- Ensuring that you have a daily routine or schedule. You’ll need to set yourself goals that you can easily attain. Depression causes you to lose interest in things, but without any structure your day your symptoms are likely to worsen. Breaking tasks into smaller chunks can help make them seem more achievable.
- Ensuring that you don’t isolate yourself, no matter how tempting that seems. When you are isolated, your symptoms will worsen because humans are created to be in relationship with one another. Reaching out to supportive friends and family can help you to cope with the overwhelming feelings of depression.
- Making an effort to track your thought patterns. Depression affects the way that we think and this, in turn, can worsen symptoms. Interrogate your thoughts to see whether they are based on truth or on feelings.
- Learning to practice mindfulness is a useful means of regaining control over negative thinking. It can be helpful to download an app that guides you through the steps of practicing mindfulness.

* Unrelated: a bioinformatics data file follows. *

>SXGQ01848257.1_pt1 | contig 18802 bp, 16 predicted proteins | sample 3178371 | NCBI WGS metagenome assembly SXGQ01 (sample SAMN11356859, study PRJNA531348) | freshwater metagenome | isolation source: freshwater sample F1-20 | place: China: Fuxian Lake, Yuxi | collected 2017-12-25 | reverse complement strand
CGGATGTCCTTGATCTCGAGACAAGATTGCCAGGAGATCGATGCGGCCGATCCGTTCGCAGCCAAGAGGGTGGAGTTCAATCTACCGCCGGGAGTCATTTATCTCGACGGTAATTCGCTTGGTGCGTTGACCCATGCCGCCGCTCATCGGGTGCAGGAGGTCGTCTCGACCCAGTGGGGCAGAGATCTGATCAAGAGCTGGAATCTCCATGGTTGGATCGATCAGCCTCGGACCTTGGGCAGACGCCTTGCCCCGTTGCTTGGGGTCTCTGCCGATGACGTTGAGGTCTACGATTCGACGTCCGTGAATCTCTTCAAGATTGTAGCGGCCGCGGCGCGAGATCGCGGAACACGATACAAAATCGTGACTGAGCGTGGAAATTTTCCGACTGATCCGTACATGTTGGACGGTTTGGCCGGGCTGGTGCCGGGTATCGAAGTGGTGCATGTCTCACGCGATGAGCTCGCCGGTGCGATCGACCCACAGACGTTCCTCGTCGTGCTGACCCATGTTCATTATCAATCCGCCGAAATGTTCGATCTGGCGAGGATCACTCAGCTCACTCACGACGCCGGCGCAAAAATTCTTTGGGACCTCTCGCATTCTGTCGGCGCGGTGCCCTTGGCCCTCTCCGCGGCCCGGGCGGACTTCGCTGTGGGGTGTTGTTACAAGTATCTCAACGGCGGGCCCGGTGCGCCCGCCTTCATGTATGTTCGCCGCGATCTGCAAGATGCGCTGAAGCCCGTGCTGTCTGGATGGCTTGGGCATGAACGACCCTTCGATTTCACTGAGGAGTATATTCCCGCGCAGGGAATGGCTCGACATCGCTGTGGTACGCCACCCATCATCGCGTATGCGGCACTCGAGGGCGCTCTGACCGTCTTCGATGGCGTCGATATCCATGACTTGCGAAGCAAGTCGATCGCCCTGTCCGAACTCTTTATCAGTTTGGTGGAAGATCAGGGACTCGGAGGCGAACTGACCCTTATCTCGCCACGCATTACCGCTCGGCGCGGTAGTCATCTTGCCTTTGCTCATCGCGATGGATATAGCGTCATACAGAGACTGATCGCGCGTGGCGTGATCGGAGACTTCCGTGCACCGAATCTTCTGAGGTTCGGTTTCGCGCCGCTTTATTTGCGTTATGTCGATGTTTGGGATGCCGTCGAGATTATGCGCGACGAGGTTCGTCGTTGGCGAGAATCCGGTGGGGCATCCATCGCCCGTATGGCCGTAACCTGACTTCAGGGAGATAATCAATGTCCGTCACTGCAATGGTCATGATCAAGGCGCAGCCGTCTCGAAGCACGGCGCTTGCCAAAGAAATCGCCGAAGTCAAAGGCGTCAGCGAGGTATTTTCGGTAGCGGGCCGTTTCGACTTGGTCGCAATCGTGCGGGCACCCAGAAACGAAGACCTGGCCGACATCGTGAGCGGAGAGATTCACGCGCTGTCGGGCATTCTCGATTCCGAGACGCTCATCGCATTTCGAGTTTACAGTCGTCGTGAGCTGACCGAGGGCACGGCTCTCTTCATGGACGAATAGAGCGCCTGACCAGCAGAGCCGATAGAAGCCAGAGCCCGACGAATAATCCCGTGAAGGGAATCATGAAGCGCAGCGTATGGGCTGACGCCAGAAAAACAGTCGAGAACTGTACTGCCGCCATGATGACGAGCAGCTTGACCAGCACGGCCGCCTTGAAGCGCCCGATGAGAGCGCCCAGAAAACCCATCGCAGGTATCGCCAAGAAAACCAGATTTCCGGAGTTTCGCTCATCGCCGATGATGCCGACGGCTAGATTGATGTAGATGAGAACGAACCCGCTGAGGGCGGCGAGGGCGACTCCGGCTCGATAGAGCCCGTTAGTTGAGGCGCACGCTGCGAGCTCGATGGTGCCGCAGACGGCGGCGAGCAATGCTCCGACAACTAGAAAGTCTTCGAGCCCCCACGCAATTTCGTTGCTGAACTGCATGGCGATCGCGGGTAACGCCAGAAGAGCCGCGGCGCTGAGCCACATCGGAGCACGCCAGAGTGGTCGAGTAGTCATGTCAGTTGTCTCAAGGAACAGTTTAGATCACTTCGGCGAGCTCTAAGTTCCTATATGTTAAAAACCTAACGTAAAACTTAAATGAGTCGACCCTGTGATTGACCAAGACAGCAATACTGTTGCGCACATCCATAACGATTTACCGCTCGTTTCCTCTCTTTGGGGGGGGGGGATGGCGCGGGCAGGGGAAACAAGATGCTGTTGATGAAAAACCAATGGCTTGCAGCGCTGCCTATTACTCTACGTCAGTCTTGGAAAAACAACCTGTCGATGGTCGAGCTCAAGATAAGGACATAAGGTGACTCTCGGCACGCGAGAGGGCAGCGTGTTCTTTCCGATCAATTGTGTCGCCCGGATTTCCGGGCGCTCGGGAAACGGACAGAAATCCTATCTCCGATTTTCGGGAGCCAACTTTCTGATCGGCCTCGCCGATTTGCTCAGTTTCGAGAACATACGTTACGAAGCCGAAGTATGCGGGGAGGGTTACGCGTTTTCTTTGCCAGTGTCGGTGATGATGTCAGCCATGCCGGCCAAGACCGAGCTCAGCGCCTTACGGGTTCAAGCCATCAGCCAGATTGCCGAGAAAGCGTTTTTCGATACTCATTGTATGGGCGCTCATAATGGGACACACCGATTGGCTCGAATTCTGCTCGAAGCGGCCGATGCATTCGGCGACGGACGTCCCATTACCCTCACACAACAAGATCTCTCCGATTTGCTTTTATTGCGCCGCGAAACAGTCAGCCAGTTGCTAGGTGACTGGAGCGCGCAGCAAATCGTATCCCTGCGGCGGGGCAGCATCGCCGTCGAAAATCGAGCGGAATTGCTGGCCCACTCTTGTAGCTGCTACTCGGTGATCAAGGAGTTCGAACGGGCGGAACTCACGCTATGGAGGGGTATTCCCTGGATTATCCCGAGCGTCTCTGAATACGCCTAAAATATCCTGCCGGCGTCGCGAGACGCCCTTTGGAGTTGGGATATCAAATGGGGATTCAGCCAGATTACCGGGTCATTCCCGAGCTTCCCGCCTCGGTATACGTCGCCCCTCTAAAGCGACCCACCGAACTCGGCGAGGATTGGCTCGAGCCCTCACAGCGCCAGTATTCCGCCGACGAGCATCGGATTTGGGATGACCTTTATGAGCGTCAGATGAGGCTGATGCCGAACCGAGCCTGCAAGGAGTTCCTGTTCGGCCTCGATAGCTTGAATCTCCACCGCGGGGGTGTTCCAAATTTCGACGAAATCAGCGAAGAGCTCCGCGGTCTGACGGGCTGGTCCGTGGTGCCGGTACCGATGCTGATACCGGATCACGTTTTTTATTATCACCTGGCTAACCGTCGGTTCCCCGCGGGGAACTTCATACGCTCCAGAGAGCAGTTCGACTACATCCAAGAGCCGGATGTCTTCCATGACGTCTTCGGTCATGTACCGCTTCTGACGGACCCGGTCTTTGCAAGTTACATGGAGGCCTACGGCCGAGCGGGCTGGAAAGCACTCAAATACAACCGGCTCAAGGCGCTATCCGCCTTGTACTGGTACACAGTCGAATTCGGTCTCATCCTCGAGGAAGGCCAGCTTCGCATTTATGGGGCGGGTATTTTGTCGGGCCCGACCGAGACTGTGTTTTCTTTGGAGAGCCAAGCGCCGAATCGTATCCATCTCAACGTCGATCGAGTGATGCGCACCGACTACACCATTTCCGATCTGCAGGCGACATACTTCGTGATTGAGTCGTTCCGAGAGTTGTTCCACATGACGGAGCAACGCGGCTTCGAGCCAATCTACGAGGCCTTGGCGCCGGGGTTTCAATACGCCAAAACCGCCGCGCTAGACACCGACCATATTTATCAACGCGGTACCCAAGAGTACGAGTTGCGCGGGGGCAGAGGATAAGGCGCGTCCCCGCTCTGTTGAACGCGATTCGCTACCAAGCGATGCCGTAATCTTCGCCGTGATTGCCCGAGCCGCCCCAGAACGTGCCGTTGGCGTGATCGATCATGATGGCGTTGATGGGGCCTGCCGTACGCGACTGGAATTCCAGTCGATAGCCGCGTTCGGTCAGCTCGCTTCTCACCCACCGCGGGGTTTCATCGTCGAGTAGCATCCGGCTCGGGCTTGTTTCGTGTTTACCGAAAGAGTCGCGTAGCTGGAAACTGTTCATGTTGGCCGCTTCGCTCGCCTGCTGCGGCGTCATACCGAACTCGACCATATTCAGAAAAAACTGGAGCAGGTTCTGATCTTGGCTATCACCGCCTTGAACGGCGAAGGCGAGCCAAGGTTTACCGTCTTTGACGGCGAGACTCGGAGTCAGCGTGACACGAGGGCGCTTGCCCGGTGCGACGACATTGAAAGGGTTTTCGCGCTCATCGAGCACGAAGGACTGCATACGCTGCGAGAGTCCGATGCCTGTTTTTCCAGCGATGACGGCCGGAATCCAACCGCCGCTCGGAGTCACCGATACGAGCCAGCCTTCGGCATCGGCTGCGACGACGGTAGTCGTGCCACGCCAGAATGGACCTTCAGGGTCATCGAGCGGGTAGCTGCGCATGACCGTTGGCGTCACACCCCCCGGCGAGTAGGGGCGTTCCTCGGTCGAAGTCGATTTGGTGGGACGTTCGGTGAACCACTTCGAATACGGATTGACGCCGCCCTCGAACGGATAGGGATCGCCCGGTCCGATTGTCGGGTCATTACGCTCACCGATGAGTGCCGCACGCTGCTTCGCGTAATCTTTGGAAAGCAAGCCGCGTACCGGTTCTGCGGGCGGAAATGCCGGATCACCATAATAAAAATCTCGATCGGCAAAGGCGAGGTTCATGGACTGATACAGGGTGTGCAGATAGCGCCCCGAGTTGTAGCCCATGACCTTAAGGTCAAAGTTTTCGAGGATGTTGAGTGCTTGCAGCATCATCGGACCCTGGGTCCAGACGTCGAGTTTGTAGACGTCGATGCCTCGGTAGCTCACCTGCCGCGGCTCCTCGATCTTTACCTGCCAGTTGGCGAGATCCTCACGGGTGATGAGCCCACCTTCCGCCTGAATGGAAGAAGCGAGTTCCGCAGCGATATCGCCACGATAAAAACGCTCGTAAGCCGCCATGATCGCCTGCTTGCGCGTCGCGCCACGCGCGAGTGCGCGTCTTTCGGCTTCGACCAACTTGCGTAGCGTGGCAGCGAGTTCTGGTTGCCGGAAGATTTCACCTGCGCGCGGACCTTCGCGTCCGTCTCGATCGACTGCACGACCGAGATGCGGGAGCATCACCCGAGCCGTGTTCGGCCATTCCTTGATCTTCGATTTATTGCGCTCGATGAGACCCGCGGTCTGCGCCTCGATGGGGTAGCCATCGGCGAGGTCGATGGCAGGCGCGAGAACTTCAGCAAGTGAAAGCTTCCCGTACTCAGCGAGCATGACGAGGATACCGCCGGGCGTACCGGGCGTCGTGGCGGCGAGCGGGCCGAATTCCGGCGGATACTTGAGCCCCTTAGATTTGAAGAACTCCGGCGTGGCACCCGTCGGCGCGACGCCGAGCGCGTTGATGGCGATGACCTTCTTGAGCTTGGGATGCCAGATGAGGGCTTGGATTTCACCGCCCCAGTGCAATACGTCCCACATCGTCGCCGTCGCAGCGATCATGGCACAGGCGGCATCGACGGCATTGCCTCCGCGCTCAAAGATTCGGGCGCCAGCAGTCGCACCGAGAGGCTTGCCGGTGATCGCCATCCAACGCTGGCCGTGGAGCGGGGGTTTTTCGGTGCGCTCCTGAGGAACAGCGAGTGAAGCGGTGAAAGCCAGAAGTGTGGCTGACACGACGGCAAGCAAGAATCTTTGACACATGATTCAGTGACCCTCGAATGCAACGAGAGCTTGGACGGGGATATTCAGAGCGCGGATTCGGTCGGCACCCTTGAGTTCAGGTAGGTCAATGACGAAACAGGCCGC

- Using relaxation techniques to control your breathing and relax tensed muscles. Guided meditation is another option.
- Trying to get more exercise. Getting out in the fresh air can help to break cycles of behavior that worsen depression. Exercise also releases endorphins which can help alleviate depressive symptoms. However, you should ask your doctor for advice about the best type of exercise for you.
- Spending time journaling and meditating on Scripture:
Fear not, for I am with you; be not dismayed, for I am your God; I will strengthen you, I will help you, I will uphold you with my righteous right hand. – Isaiah 41:10